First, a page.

Who knew Medicare covered cosmetic procedures like vulvoplasty and labiaplasty which are used to improve the ‘look and shape’ of the vulva?
The procedures are used by some with medical conditions that cause painful and sometimes embarrassing problems. Others just want to look ‘prettier’ down there.
The Australian Government has turned its attention to the latter as it looks to make some budget savings. As Fairfax reported:
“However the number of these procedures done outside hospital attracting payments under the Medicare safety net has nearly doubled in recent years to 191 in 2010, at a cost of $427,551.”
If the Government is now acutely aware of the increase in ‘designer vaginas’, it must be an issue large enough to make waves. Scarlett Harris writes:
‘The Perfect Vagina’ (which you can watch here) is a documentary that deals with the rising dissatisfaction women have with their vajayjays and the quest for genital perfection in the form of labiaplasty, a cosmetic surgical procedure that changes the size and shape of the labia minora. In it, UK television presenter and actress Lisa Rogers encounters Rosie, a young woman who hates her vulva and is scheduled for a labiaplasty. She wants the surgery because her sister and her male friends never cease to make fun of what they—and she—believe to be her overextended inner labia.
Call me old fashioned, but I think men should be falling over themselves to get with a naked woman who wants to get with them, not scrutinising her body. As Rogers wishes she’d said to a man she interviews who prefers a “tucked in” ladygarden, “why don’t you get your cock out, then?”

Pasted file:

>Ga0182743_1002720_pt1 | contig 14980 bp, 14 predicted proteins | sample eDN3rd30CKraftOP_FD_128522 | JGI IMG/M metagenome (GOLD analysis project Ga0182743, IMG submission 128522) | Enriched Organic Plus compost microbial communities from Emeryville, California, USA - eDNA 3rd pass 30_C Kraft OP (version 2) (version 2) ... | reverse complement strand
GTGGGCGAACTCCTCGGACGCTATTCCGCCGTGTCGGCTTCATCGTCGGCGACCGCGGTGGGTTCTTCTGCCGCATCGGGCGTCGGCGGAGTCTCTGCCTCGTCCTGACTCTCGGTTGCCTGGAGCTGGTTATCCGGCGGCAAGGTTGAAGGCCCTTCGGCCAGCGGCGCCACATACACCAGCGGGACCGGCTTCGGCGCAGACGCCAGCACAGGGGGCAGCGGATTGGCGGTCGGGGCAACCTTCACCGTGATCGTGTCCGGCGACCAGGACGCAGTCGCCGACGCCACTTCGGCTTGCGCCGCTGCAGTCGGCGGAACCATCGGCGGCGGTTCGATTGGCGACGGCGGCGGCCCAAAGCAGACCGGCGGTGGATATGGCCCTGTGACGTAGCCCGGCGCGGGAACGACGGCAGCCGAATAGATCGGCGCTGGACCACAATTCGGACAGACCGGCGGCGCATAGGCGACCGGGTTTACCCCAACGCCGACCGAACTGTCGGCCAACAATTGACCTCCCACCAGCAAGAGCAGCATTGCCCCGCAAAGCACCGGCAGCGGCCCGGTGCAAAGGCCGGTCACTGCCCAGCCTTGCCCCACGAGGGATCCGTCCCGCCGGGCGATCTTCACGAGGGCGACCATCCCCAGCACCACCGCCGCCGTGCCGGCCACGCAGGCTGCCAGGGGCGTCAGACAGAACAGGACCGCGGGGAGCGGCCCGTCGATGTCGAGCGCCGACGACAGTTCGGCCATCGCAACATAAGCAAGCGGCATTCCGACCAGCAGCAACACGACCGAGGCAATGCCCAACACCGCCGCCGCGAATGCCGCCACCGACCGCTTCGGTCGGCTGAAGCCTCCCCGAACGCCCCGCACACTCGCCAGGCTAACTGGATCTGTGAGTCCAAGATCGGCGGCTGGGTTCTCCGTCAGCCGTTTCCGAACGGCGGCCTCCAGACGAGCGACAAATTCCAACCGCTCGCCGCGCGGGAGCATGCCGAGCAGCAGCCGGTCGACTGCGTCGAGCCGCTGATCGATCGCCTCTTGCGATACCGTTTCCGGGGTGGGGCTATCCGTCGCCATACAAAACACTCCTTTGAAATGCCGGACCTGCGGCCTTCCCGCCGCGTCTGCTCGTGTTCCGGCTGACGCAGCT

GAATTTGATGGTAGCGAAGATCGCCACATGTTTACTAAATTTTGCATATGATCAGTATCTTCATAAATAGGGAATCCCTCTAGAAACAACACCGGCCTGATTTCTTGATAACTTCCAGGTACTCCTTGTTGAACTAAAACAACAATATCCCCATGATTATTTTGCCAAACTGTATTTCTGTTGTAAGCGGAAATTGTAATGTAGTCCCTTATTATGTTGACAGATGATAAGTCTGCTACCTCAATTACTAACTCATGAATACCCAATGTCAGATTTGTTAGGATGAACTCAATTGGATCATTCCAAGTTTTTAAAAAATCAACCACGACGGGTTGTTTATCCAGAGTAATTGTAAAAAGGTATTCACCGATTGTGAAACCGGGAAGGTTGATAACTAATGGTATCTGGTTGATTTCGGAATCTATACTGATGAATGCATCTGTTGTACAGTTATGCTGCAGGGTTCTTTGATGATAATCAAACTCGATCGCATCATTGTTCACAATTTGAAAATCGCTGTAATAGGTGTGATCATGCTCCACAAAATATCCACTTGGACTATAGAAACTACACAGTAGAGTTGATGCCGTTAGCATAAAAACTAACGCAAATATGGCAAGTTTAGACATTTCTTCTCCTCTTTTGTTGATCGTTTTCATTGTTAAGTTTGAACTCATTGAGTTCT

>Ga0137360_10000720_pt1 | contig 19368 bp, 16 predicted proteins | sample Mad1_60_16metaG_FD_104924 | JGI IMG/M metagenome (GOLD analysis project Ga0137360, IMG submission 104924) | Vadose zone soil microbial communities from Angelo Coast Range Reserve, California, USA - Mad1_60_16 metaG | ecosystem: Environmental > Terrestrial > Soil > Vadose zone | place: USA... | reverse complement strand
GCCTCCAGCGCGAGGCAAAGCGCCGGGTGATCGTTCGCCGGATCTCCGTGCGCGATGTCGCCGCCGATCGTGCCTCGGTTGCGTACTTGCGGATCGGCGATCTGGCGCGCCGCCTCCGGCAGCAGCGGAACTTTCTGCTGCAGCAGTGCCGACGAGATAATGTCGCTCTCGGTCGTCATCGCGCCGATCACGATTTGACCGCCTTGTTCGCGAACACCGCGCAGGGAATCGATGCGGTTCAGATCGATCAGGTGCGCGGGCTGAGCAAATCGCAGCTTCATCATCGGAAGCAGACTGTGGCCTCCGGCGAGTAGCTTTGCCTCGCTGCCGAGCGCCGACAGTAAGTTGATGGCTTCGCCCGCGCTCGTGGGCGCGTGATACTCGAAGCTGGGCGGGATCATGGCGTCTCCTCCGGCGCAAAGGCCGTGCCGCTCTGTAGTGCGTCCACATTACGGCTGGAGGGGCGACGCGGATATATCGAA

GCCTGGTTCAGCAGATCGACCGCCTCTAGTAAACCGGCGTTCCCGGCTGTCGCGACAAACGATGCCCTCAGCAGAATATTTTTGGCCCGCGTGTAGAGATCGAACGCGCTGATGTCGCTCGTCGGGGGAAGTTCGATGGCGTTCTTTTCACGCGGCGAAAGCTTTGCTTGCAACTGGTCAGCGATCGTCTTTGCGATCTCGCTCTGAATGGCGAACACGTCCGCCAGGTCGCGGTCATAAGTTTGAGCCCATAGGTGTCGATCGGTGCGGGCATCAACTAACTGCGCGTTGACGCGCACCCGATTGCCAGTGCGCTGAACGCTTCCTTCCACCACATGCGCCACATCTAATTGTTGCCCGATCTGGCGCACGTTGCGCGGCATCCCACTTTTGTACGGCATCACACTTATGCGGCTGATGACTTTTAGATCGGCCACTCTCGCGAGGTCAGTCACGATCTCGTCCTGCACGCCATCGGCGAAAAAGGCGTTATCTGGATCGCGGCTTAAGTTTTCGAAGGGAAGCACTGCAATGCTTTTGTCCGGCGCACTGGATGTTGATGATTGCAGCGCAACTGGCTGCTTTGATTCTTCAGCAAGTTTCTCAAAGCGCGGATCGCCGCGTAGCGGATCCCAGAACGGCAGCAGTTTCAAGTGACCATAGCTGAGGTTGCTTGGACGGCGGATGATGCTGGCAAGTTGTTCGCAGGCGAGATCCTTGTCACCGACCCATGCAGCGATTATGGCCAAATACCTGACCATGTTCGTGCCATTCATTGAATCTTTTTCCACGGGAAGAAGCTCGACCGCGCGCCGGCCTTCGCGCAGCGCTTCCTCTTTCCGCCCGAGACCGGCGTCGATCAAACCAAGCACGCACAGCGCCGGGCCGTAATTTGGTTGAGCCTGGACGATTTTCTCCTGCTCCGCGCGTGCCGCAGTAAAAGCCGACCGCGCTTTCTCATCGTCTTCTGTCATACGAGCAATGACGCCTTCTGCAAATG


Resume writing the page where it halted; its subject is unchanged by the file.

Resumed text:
While the other men Rogers asks about their vaginal preferences claim to have none, I think she’s looking to the wrong men. In my experience, Gen X guys, whom the doco seemed to focus on, are accepting of women in all their glory, flaws and all. Gen Y guys? Not so much.
One of my friends, 25-year-old Tom* subscribed to the strangely common and hugely incorrect male perception that the larger a woman’s flaps, the sluttier she is! If ever there was an argument to stop airbrushing the life out of vulvas, so to speak, in men’s magazines this is it.
Journalist Kristen Drysdale debunks Tom’s theory in her moving exposé on labiaplasty for ABC’s Hungry Beast:
“[The size of a woman’s labia] has nothing to do with how much sex they’ve had, their state of arousal or whether they’ve borne children (although, so what if it was?). It’s simply the way they are built.”
Mia Freedman has been a vocal champion of the importance of seeing real ladybits, and she writes:
“… Since women don’t have a non-sexual place to compare bits with other women (unlike men who see other penises all the time at urinals), the only place any of us are likely to see vaginas that don’t belong to us is in men’s magazines.”